Wool store clipped for makeover
Phillimore is well known for transforming the historic Imperial Buildings in downtown Auckland from a drab service lane and empty buildings into a cafe and restaurant zone with desirable character offices.
The company has early concept plans for the Textile Centre but says it will take things very slowly to accommodate its existing tenants.
The $15 million redevelopment of the Imperial Buildings won a NZ Property Council heritage excellence award and Fearon Hay, Phillimore's architects, picked up the New Zealand Institute of Architects' medal for the project, the institute's top prize.
The Textile Centre was sold by Bruce Whillans of Ray White Commercial who negotiated the deal directly between the vendor and Phillimore. Whillans says Phillimore's interest in character buildings is what drove the sale through.
The price is undisclosed but it was said to be less than the property's $40 million valuation a year ago.
One of Parnell's original building complexes, the Textile Centre on the corner of Kenwyn St and Watt St has already been refurbished and houses EziBuy, Xero and incubator company Ice House among others, with a combined annual income in excess of $3 million.
The first buildings in the Textile Centre complex were constructed between 1908 and 1922 and were originally used as wool stores owned by the New Zealand Shipping Company. Over the years they were also used by Federated Farmers and the Union Steam Ship Company.
"Ross and Ken Healy, and Terry Gould of Phillimore, have a long history of refurbishing classic buildings including the Blacketts Building on Queen St and, more recently, the award-winning refurbishment of the Imperial Buildings, housing Louis Vuitton and Gucci, running between Queen St and Fort Lane. The Textile Centre in Parnell can only benefit from their ownership."
Previously in the same ownership for more than 25 years, the property has always had high occupancy as a result of the classic space it offers. It was originally constructed as three separate buildings and now comprises the larger complex plus a small character brick building at 2 Watt St and a large parking building.
Managing director Ross Healy says Phillimore is excited about the new buy's potential and already has a rough idea of what it wants to achieve before concept plans are drawn up by the designers, Tim Hay and Jeff Fearon of Fearon Hay Architects.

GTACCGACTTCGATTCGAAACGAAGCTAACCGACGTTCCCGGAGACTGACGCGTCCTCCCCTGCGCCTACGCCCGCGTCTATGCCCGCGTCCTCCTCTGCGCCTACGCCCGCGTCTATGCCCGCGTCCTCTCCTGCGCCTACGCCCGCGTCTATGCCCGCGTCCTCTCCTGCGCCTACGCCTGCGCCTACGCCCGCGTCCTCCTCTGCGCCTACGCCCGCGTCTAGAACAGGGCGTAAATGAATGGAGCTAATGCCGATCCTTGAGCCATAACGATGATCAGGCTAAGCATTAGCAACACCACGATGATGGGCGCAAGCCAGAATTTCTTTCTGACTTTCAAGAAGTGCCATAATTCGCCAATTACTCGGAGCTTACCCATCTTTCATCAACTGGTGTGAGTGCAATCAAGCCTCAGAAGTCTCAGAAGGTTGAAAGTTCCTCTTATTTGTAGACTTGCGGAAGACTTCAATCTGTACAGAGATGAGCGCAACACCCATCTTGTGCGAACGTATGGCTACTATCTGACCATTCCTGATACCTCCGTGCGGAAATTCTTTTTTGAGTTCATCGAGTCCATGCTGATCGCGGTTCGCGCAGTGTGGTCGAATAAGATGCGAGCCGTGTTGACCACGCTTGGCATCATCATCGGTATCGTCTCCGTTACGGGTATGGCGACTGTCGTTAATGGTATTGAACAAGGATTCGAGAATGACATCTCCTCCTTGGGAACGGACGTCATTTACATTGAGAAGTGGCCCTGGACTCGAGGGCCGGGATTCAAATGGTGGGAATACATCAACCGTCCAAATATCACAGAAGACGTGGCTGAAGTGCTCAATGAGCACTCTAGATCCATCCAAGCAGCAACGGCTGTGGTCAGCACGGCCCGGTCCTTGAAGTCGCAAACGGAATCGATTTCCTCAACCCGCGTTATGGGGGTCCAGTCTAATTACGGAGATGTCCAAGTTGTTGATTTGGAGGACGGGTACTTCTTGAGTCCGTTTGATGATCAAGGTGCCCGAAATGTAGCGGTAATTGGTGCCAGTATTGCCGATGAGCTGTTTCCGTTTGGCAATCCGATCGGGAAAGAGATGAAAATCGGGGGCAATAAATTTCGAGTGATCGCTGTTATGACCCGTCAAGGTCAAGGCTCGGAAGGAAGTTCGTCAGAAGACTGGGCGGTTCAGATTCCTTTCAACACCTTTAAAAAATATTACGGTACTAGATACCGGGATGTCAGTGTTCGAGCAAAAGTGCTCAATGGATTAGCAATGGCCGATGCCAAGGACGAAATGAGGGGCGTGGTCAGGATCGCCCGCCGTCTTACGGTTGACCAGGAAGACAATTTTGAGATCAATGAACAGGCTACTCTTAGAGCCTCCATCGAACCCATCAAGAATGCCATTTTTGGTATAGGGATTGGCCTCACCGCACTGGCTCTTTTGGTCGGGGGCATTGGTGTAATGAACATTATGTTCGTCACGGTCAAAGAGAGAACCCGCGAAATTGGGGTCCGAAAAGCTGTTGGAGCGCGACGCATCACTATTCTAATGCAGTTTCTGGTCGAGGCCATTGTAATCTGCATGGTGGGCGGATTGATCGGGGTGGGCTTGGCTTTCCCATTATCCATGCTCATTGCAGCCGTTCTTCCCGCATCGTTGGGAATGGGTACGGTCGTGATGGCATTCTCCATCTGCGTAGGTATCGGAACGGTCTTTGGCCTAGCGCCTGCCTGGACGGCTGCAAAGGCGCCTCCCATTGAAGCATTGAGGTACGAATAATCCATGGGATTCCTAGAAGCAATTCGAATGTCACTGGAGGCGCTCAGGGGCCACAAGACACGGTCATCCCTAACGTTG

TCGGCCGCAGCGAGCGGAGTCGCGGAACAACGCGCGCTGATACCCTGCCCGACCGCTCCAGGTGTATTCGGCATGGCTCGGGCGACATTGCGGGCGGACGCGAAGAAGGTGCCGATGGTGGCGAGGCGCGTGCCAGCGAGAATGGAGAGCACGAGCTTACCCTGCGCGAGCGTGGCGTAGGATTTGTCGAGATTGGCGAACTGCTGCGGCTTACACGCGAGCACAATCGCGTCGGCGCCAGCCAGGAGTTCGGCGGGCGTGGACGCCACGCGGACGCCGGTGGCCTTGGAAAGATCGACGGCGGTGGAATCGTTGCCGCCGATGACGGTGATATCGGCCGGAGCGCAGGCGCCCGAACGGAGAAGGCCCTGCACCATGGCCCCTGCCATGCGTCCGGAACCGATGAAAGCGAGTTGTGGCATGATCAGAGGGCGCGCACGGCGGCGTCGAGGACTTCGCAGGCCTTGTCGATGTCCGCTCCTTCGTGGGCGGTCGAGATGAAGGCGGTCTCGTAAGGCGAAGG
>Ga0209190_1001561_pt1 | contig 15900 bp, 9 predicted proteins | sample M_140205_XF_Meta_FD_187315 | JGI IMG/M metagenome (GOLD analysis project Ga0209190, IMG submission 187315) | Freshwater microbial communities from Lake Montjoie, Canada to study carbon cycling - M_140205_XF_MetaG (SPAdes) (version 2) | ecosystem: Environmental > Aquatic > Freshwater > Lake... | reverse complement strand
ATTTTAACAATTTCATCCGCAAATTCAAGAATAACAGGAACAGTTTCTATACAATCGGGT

Healy says work is likely to start on areas in the building that will cause minimal disruption to tenants.
"Generally we will be looking to enhance the functionality and character feel of the property, similar to the Imperial Buildings."
While the Textile Centre is a very different type of complex from the Imperial Buildings, Healy says Phillimore loves the style of its space, the high stud, character features and also likes the area. "We are excited about the intrinsic value apparent in this part of Parnell and the high tenant demand the Textile Centre has always generated.
"Our current tenants require the existing large floor plates so whatever we do will be a well managed and staged development but initially the work will be cosmetic.
"The first thing we want to provide is a more impressive entrance lobby. The present openings are somewhat confusing and we want to give the building a smarter and more defined main entry.
"The building has good bones and we want to open it up and create a bit more life around the ground floor for retail," Healy says. "Long term, it could be converted into character apartments but that option would be a long way down the track."
He says Phillimore will also be structurally upgrading the building. "We will start with the entrance and work our way back, utilising ideas from the Imperial Buildings."
Phillimore is hoping to create a lane within the site, incorporating at least one of the huge rear cart docks, thereby offering more interesting retail and hospitality spaces.
The history of the Textile Centre is as long as its list of tenants, with more than 100 companies having occupied the building in its 100-year history trading in products ranging from wool to IT services.
Northwood Properties bought the sites in the 1980s to manage the newly named Textile Centre, then occupied by tenants largely involved in the textile industry that were spread across 13,850sq m of the centre's four floors.
By 1986 it was fully occupied with textile tenants, including the Maurice Kain Group and Amtex on 10-year leases. "Unfortunately New Zealand's textile industry largely collapsed 15 years later as cheaper goods manufactured offshore flooded the market and the tenants didn't renew their leases," Whillans says.
Northwood refurbished the complex, attracting its first advertising agency, Chiat Day Mojo. The makeover included upgrading the air conditioning and lighting, installing fibre optic cable for data and voice services, and creating corridors and entrances into a broad range of people-friendly tenancies within the almost modular building. Also provided was on-site recycling, an on-site custodian and security patrols with tenant services like bicycle racks and a parking ratio of one vehicle to every 40sq m of space leased.
The complex was soon fully leased to tenants who appreciated the original features. Among these are its jarrah timber beams complemented by brick walls made from NZ clay fired in Australian brickworks, as well as polished floors and a saw-tooth roof.
The timber beams arrived as ballast on sailing ships. They were untied at St Georges Bay, brought ashore and used in construction many decades later. The ships went to Freemans Bay and were replanked. While the sailors were waiting for their ships' planks to be reglued they trudged up to Ponsonby for a beer and the pub earned the moniker The Gluepot. The Textile Centre's new tenants don't have to walk as far to quench their thirst -- the Paddington pub is just downstairs.